I just rediscovered this book, which I’ve owned for years but had forgotten about. It’s a marketing publication produced by Elliman and Sons, who manufactured the hugely popular Elliman’s Embrocation (for people) and Royal Embrocation (for animals) at Slough from 1847 onwards.
The book, which has the cover title Horses, Dogs, Birds, Cattle. Accidents and Ailments. First Aid, is also known as The Uses of Elliman’s Embrocation for Horses, Dogs, Birds and Cattle, and this is the fifth edition, published in 1906. Rather than posing as a general veterinary work and sneaking in adverts for the products, the book is openly about Elliman’s Embrocation and it’s no surprise that the product is recommended as a treatment for most things. There is, however, plenty of useful information about horse anatomy, advice on identifying common conditions and practical tips about caring for sick animals, making the book handy to have around the early 20th century stable and therefore frequently reminding the owner about the Elliman’s brand.
It is beautifully illustrated and at some point I will upload some of the horse pictures, but in this post I’d like to share an excerpt that addresses a perennial problem – how to give medicine to dogs. (No mention is made of cats – presumably, prior to the internet, their uses were limited.)
The majority of persons who keep dogs seldom or never give a dose of medicine to them, and it is often difficult to do so.
When medicine can be conveyed in food or drink, it is, of course, the easiest plan of administering it.
The dog should not see the prepared food, neither should the first morsel contain it. The suspicious pet should taste the appetising morsel and find that it is all right, and take the medicament in a subsequent one. Dogs soon learn to count, and the programme should be varied each time.
Giving fluid medicines is the most difficult; and, having decided on the drug to be given, the pharmaceutical chemist should be consulted as to its most concentrated form. The tabloid has taken the place of the nauseous tincture, infusion and decoction in human practice, and the amateur does well to avail himself of these aids.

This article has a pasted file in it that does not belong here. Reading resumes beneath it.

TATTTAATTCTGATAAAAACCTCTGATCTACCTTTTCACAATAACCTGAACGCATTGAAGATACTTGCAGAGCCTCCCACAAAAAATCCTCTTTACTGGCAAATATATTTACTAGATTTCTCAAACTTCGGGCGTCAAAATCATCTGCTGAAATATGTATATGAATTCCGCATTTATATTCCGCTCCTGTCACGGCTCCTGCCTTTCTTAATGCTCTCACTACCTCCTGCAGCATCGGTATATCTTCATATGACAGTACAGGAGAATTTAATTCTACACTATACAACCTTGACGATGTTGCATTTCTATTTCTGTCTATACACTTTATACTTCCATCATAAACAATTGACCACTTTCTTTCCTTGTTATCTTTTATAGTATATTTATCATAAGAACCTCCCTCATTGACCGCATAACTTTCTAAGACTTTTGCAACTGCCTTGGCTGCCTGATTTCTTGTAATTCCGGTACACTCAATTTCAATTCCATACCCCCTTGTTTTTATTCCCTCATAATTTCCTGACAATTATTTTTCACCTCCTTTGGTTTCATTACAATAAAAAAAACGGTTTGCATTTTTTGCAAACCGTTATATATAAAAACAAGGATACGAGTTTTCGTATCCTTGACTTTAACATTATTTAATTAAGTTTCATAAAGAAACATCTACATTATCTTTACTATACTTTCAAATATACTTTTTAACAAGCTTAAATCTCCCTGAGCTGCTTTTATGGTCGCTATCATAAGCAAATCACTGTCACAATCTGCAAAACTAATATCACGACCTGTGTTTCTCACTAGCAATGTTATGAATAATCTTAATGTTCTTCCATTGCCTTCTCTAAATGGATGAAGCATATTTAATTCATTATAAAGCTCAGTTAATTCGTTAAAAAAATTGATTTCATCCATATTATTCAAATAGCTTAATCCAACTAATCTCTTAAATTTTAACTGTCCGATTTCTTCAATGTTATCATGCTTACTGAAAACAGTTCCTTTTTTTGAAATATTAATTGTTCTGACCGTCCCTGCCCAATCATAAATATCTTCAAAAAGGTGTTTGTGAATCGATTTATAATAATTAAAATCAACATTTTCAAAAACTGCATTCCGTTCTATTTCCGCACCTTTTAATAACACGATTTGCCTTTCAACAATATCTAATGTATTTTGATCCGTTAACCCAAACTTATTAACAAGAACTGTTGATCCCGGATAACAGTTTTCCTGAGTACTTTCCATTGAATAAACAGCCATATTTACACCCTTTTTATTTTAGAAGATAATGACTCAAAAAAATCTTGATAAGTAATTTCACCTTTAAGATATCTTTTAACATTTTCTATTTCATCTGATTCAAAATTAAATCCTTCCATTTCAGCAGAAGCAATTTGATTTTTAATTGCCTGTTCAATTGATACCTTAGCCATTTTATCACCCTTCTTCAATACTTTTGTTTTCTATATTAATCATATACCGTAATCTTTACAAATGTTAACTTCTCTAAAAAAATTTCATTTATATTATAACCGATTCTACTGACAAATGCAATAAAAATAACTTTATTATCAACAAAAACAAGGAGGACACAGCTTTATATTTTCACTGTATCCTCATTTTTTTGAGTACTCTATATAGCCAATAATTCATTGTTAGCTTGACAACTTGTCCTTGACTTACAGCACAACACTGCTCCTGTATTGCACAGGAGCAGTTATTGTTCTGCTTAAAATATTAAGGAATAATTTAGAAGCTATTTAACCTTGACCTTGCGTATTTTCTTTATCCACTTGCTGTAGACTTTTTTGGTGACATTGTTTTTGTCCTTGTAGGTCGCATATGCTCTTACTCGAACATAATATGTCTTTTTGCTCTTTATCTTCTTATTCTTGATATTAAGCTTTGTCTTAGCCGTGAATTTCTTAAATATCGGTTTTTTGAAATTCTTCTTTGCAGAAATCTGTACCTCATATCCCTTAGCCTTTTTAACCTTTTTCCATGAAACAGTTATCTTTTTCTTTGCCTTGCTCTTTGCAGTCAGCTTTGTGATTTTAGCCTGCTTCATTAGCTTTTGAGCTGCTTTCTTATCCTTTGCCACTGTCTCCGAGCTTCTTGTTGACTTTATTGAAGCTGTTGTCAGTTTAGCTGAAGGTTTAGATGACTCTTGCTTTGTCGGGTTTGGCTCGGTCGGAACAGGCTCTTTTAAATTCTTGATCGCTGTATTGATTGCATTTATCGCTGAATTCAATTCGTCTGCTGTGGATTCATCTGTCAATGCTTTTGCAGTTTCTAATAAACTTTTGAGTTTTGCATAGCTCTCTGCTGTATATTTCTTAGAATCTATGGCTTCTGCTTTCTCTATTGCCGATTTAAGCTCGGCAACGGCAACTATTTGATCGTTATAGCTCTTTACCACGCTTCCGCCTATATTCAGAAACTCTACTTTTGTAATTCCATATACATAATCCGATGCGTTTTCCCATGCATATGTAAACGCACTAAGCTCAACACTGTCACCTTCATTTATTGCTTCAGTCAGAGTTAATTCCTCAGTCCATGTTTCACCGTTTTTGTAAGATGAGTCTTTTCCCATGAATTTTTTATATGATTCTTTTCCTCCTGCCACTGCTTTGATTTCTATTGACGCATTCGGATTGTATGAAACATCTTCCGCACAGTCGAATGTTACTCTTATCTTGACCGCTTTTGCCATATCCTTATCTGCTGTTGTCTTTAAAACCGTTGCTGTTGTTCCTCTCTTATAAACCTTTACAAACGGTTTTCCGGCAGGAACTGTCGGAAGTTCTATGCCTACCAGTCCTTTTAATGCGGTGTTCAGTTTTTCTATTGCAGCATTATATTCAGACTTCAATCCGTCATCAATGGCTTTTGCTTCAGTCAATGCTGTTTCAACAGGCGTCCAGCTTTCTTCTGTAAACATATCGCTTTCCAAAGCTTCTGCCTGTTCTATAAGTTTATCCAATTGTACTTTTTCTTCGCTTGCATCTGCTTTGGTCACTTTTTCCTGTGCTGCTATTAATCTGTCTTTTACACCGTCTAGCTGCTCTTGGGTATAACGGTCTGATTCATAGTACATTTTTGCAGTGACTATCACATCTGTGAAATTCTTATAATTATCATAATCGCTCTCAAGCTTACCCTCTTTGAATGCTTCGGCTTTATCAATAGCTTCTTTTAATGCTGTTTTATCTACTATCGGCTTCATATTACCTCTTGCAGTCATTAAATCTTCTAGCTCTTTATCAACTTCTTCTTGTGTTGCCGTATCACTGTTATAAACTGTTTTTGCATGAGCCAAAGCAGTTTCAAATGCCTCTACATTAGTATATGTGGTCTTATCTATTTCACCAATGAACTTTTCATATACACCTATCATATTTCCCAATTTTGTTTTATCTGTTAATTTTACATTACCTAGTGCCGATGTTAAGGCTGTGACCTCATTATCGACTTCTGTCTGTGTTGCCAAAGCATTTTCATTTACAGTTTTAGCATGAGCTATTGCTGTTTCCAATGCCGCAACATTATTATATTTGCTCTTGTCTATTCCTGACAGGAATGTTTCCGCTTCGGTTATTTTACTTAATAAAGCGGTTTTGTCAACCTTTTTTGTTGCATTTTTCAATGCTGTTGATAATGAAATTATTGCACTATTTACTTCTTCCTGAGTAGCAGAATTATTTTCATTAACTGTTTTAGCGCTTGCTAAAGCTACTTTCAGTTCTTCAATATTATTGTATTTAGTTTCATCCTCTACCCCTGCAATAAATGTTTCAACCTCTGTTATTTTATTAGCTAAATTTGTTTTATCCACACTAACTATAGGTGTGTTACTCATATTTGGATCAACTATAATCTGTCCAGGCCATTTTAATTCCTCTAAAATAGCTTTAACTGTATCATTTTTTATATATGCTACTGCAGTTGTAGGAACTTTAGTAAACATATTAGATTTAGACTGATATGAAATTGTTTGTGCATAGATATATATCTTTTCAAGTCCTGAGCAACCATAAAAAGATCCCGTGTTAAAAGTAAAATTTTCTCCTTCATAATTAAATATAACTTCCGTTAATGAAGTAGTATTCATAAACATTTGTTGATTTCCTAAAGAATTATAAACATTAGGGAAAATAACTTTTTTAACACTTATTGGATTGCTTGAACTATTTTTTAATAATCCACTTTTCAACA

If a liquid is the only agent in which the medicament can be conveyed, the dog should be held up and his cheek pursed out to make a funnel for the fluid to run into. The teeth should not be forced open. The nose may be slightly pinched, but it is only a question of firmness and a little time before the dog swallows it.
Powders are the most convenient form in which to administer medicines. Place the left hand over the patient’s face, press the finger and thumb on the lips, and squeeze them against the teeth. The dog opens his mouth when he feels this gentle pressure. The powder should be placed upon the back of the tongue.
Pills are difficult only to the timid person who does not push his finger far enough up the animal’s mouth, so as to get the bolus beyond recall. There is no danger of being bitten, if the upper lips are held over the edges of the top teeth.
Giving a clyster or enema. If the patient is not alarmed by rough and clumsy hands, he will submit to this operation readily.
The tail should be firmly grasped with the left hand, the instrument (previously oiled) introduced slowly, not forcing the sphincter muscles, but tiring them until they yield. The india-rubber ball syringe (Higginson’s) is the best for the purpose, as it leaves one hand free.